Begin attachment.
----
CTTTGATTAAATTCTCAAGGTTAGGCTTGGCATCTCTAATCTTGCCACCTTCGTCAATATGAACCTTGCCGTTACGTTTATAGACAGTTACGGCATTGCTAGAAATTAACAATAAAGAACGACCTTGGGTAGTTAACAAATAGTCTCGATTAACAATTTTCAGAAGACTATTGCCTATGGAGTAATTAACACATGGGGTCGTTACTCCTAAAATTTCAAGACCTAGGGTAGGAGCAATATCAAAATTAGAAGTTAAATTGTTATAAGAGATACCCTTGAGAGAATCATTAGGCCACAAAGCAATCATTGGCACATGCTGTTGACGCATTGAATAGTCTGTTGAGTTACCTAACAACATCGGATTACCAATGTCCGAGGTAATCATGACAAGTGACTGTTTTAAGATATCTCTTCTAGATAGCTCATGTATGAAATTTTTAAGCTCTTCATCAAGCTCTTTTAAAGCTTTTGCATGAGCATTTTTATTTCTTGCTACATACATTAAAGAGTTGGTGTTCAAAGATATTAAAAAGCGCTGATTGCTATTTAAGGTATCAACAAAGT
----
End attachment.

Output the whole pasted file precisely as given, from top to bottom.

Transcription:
CTTTGATTAAATTCTCAAGGTTAGGCTTGGCATCTCTAATCTTGCCACCTTCGTCAATATGAACCTTGCCGTTACGTTTATAGACAGTTACGGCATTGCTAGAAATTAACAATAAAGAACGACCTTGGGTAGTTAACAAATAGTCTCGATTAACAATTTTCAGAAGACTATTGCCTATGGAGTAATTAACACATGGGGTCGTTACTCCTAAAATTTCAAGACCTAGGGTAGGAGCAATATCAAAATTAGAAGTTAAATTGTTATAAGAGATACCCTTGAGAGAATCATTAGGCCACAAAGCAATCATTGGCACATGCTGTTGACGCATTGAATAGTCTGTTGAGTTACCTAACAACATCGGATTACCAATGTCCGAGGTAATCATGACAAGTGACTGTTTTAAGATATCTCTTCTAGATAGCTCATGTATGAAATTTTTAAGCTCTTCATCAAGCTCTTTTAAAGCTTTTGCATGAGCATTTTTATTTCTTGCTACATACATTAAAGAGTTGGTGTTCAAAGATATTAAAAAGCGCTGATTGCTATTTAAGGTATCAACAAAGT